Los Angeles,
18
June
2019
|
03:00 PM
America/Los_Angeles

Family of Real Estate Developer Gives $10M to Create Jona Goldrich Center

Naming Gift Honors Holocaust Survivor by Advancing Leading-Edge Research, Treatment of Alzheimer's Disease and Related Memory Disorders

Melinda Goldrich and Andrea Goldrich Cayton have donated $10 million in honor of their late father, Holocaust survivor and prominent Los Angeles real estate developer Jona Goldrich, Cedars-Sinai announced today. The gift will establish the Jona Goldrich Center for Alzheimer's and Memory Disorders.

The center, to be established within the Cedars-Sinai Department of Neurology, will recruit physician-scientists to develop new patient-care therapies that address the challenges of the rapidly growing population of patients with Alzheimer's disease and other memory disorders. The Goldrich family has committed to giving an additional $5 million in matching donations, potentially doubling the funds for the center to $20 million.

"This generous and transformative gift from the Goldrich family is an enduring testament to Jona's life," said Thomas M. Priselac, president and CEO of Cedars-Sinai. "The Jona Goldrich Center for Alzheimer's and Memory Disorders will position Cedars-Sinai as a leader in the Los Angeles community and beyond in treating the devastating effects of Alzheimer's disease and other memory disorders."

Alzheimer's disease is the leading cause of dementia, which is characterized by loss of memory and decline in cognitive function. According to the Centers for Disease Control and Prevention, the number of Americans living with Alzheimer's disease is projected to triple to nearly 14 million by 2060.

"The new center will provide new therapies, clinical trials and care options to patients with Alzheimer's disease," said Nancy Sicotte, MD, Women's Guild Distinguished Chair in Neurology.

The family was inspired to make the gift by a desire to make a difference in the fight against the debilitating effects Alzheimer's disease inflicts on patients and their families.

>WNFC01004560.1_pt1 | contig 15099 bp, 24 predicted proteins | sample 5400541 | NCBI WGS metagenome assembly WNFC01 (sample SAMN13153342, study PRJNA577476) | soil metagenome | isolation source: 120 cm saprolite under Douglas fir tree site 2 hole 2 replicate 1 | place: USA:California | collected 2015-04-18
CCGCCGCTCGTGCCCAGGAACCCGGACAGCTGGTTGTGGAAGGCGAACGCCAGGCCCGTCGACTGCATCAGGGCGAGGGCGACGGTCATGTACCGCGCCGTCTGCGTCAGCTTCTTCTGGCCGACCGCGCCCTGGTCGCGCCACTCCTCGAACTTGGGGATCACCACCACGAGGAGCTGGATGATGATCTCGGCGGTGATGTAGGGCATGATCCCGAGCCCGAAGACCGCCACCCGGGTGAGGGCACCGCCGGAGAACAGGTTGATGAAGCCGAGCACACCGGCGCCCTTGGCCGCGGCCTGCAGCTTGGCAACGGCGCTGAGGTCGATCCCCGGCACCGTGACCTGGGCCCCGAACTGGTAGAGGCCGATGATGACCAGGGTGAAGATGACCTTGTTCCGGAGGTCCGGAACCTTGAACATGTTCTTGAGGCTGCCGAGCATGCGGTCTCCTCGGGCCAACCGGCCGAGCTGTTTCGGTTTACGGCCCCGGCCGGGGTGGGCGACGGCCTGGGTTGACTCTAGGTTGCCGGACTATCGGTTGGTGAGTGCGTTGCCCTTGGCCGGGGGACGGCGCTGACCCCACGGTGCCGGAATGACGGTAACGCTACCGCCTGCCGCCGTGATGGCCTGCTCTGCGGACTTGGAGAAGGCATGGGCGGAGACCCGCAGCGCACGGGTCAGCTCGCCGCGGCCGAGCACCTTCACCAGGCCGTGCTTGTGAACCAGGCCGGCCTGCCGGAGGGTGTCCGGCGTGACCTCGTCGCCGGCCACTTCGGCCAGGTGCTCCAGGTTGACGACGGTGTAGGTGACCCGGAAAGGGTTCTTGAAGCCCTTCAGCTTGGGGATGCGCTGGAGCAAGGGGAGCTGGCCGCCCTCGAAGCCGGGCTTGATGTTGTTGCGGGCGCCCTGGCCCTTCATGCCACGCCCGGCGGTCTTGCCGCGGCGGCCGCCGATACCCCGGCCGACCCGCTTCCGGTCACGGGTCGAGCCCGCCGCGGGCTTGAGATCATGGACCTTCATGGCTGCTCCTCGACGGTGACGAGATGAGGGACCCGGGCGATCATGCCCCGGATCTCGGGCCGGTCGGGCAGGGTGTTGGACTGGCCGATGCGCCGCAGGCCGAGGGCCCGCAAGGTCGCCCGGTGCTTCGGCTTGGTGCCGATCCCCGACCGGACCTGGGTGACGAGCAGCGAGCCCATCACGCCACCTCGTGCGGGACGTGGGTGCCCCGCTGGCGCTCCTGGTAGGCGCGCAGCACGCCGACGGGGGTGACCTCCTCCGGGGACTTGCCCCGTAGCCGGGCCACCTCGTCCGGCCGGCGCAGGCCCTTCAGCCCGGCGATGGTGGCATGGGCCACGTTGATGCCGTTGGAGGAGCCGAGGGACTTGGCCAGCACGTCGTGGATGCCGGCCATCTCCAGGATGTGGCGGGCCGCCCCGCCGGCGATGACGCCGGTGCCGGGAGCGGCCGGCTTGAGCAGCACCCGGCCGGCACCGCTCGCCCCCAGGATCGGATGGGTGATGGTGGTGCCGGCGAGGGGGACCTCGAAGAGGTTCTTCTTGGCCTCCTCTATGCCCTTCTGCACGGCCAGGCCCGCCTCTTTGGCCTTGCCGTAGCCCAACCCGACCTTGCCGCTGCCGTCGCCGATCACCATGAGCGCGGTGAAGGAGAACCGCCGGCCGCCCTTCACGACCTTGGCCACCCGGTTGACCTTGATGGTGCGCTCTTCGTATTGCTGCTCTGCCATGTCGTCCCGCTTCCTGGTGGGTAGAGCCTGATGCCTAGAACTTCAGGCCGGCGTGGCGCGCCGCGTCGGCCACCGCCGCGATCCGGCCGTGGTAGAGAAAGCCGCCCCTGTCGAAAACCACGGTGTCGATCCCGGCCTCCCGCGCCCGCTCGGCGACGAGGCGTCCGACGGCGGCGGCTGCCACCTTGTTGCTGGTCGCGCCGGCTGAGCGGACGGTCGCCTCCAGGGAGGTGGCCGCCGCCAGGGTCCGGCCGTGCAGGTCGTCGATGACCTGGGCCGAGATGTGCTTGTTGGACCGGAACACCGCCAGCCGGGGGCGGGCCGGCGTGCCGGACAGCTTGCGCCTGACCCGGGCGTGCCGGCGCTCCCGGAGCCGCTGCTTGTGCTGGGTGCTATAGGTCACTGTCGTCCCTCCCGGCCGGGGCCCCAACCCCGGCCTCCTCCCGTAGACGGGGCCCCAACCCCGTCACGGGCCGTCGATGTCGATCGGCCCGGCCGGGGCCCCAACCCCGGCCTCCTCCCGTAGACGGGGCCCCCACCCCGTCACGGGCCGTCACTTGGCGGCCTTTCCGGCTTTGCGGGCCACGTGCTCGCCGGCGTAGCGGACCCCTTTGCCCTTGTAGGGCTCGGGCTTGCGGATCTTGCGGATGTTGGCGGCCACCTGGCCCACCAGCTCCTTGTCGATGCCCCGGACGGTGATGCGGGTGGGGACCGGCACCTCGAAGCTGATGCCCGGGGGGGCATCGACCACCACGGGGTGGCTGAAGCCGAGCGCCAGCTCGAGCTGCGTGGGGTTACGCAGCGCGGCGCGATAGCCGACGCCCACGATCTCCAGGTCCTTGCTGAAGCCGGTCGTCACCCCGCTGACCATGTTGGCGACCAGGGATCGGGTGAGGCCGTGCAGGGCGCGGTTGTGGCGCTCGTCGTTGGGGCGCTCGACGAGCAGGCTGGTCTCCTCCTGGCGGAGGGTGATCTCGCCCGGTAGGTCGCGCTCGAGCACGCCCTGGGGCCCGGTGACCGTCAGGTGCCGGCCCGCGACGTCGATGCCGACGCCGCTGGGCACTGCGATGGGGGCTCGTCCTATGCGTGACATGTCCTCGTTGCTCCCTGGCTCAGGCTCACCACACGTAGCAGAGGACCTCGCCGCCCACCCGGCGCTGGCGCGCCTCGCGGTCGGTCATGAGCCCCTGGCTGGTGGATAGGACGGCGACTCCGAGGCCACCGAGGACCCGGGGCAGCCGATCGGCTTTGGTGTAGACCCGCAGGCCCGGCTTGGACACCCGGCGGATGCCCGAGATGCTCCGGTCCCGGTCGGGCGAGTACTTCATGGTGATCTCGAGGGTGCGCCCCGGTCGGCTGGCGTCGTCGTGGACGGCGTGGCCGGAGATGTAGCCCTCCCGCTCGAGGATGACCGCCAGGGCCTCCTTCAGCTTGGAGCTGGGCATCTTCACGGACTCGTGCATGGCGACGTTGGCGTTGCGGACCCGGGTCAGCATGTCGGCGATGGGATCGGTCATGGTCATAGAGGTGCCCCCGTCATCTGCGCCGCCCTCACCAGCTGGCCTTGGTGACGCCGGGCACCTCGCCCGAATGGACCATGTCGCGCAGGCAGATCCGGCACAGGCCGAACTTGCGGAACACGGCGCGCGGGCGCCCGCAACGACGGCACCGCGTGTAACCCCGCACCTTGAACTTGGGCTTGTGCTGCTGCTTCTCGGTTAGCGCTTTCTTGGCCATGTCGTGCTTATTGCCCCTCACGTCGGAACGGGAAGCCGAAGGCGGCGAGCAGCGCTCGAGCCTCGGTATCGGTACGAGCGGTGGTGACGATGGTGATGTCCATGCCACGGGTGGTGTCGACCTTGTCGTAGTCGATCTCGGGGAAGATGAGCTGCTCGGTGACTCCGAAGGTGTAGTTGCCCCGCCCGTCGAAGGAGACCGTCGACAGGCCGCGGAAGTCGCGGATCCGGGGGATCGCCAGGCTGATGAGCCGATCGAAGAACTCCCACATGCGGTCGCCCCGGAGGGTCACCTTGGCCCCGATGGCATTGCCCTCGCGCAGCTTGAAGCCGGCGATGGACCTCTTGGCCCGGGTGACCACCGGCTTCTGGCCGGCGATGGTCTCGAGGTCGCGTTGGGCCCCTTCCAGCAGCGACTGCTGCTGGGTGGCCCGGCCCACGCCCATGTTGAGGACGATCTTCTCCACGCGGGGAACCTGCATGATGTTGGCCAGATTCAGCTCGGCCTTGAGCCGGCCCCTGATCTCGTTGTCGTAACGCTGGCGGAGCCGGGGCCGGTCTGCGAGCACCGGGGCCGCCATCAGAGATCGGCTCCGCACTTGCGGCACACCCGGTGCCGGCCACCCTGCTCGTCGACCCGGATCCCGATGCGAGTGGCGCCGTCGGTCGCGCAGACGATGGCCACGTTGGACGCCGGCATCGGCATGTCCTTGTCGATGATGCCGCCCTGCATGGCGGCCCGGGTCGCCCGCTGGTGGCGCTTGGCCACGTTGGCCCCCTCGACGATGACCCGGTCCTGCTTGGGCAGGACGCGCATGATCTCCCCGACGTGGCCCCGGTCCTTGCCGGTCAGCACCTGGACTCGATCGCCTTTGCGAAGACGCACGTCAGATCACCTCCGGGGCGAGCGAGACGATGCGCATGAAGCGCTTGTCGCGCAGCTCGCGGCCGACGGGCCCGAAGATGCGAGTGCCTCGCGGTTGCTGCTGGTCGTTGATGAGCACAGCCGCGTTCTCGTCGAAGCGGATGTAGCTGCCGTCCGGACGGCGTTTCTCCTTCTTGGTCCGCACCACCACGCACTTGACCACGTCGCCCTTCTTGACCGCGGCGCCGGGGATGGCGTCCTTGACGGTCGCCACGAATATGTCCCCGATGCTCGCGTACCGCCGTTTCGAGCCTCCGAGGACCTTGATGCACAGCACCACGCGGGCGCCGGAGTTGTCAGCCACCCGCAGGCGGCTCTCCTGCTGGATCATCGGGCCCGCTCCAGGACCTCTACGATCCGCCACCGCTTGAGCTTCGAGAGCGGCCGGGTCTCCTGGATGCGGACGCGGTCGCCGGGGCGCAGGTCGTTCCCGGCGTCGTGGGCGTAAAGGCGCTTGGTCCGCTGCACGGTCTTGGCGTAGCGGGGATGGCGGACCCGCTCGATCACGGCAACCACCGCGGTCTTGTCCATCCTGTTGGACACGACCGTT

"We want families to have options for the treatment and prevention of the devasting symptoms of Alzheimer's and memory disorders," said Melinda Goldrich.

"Honoring our father's memory by establishing the Jona Goldrich Center for Alzheimer's and Memory Disorders is our commitment to eradicating these diseases," said Andrea Goldrich Cayton.

Jona Goldrich was born in Poland in 1927. He and his brother Avram escaped Nazi-occupied territory and moved to Palestine in 1942. Goldrich completed his education and fought in the 1948 war that created the state of Israel. In 1954, Goldrich immigrated to the U.S. and started a construction cleanup business. His acumen led him to early success, giving him the opportunity to build his first apartment building in North Hollywood just two years later. Goldrich went on to build a national real estate empire centered in Los Angeles.

Goldrich was active as a Jewish philanthropic leader in the Los Angeles community. In 1987, he created the Goldrich Family Foundation to continue efforts to cure diseases, support schools and universities, promote social justice, and further Holocaust awareness and remembrance.

Melinda and Andrea, through their family foundation, have made their gift to the Department of Neurology as a legacy to their beloved father. The entire family—wife Doretta, son-in-law Barry Cayton, and grandchildren Garrett, Lindsay and Derek Cayton—proudly embrace Goldrich's philanthropic mission.

Read more on the Cedars-Sinai blog: Study: Eyes Could Be Window to Early Alzheimer’s Detection